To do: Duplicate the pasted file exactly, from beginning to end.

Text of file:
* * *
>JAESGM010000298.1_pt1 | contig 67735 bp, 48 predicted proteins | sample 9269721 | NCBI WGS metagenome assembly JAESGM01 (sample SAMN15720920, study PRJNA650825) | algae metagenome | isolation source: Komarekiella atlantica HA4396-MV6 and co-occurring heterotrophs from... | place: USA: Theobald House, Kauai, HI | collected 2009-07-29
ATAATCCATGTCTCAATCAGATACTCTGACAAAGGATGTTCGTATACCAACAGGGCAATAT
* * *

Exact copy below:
>JAESGM010000298.1_pt1 | contig 67735 bp, 48 predicted proteins | sample 9269721 | NCBI WGS metagenome assembly JAESGM01 (sample SAMN15720920, study PRJNA650825) | algae metagenome | isolation source: Komarekiella atlantica HA4396-MV6 and co-occurring heterotrophs from... | place: USA: Theobald House, Kauai, HI | collected 2009-07-29
ATAATCCATGTCTCAATCAGATACTCTGACAAAGGATGTTCGTATACCAACAGGGCAATAT